Two things in particular sustain me: natural beauty and friends.
For a long time now, I’ve been in a place where viewing the lives of friends through the window of Facebook is incredibly painful. What’s wrong with me? Why can’t I just enjoy the happy happenings of others instead of being overcome by my own piercing grief, frustration, and regret?
I checked my page today and saw a lot of posts from folks, many of whom I have not seen since I got sick. They’re experiencing all kinds of major life events. Meanwhile I’m facing major limitations.
This morning when I woke up, I realized that I actually felt refreshed.
I had not endured a night of constant shifting trying to relieve body pain. Or of bolting up eyes wide open at one a.m. and then finding myself stuck awake with raging insomnia for four or five hours. And the thing that struck me most this morning was, I felt at peace.
Lyme disease can affect every part of your body, but many people don’t realize how hard it can hit the brain. For me, one of the biggest symptoms has been crushing anxiety.
I wasn’t particularly surprised; when you’re in constant pain, can’t work, can’t dress or cook or do your own grocery shopping, you lose your sense of self and the worrying escalates. Will I ever feel ok again? Will I ever do the things I used to do, will I be able to work? How am I going to survive financially?
My worrying became debilitating, full-blown anxiety. A therapist helped me deal with it, and medication took the edge off on many tough days.
Here’s a surprise: I had no idea that that the anxiety I struggled with isn’t just triggered by the stress of this chronic illness, but by actual physiological changes in the brain kicked off by Lyme and co-infections.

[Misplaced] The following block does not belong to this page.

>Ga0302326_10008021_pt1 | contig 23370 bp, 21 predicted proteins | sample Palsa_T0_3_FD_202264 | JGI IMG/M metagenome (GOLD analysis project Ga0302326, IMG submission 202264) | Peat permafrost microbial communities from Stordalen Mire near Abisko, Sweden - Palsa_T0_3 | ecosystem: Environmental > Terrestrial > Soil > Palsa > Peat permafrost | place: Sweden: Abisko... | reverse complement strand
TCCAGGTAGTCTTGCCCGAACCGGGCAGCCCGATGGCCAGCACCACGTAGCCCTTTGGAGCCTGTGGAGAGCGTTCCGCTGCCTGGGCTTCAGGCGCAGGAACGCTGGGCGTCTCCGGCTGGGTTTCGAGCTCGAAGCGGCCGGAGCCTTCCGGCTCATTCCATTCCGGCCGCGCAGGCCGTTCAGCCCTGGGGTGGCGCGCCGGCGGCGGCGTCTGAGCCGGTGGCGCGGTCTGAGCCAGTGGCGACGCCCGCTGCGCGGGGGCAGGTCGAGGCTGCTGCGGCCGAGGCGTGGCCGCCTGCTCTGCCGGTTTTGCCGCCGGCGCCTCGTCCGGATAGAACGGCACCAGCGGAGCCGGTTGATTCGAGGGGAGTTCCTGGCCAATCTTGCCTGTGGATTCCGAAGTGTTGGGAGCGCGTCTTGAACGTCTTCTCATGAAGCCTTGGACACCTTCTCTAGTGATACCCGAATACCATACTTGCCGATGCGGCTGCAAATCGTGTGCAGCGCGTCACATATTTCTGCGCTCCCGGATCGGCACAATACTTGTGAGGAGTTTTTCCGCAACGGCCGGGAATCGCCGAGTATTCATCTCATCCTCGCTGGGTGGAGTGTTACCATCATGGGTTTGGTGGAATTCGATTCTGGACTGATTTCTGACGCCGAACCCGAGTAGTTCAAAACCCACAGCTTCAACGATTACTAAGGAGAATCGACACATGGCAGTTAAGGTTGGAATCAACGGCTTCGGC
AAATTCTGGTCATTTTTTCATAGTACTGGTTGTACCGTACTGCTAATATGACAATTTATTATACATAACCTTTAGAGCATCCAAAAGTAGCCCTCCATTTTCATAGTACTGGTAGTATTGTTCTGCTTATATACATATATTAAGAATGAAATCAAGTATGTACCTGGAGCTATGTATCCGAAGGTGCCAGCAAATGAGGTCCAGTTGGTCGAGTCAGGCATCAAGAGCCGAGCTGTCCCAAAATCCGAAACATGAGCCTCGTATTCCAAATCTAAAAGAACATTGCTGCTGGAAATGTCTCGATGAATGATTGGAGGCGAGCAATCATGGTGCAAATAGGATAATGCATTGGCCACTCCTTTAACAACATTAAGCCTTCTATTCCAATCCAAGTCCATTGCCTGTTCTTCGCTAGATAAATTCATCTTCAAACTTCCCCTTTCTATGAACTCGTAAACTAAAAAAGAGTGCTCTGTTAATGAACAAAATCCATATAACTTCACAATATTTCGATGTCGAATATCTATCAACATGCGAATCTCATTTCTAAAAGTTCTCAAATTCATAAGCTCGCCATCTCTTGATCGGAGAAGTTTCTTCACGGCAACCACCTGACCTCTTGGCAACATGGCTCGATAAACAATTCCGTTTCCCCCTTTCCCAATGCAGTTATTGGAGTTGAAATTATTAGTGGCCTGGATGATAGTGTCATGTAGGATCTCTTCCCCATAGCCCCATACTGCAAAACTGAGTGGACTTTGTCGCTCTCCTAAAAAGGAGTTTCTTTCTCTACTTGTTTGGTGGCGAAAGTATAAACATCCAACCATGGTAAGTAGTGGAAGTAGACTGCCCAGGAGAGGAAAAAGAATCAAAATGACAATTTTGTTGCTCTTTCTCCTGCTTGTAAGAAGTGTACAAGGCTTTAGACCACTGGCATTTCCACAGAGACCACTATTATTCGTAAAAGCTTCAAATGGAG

I’m no stranger to major loss. As a teenager, I lost my beloved family home and other ties to childhood in the wake of huge financial losses for my parents.
Then came the death of my father after a five-year struggle with lymphoma. Later came the excruciatingly slow passing of my mother-in-law to Alzheimer’s, and my own mother’s declining memory.
Then, the nearly unbearable abyss of divorce. A few years later, I’d only just started to approach feeling whole when a tiny tick transmitted the lyme that knocked me to my knees—and even further down.
The holidays, a touchstone to the past, intensify the grief. I feel it in every cell of my being.
Recently I said to my therapist, who is helping me get through the many stresses of chronic lyme, “A year ago, I thought I had a handle on the losses lyme has sent my way. And I sure thought I had processed all that grief from childhood, and all that terrible pain from the breakup of my family. Why am I so overwhelmed all over again?”
And she said, “Because grief is like a rubber-band ball.” Continue reading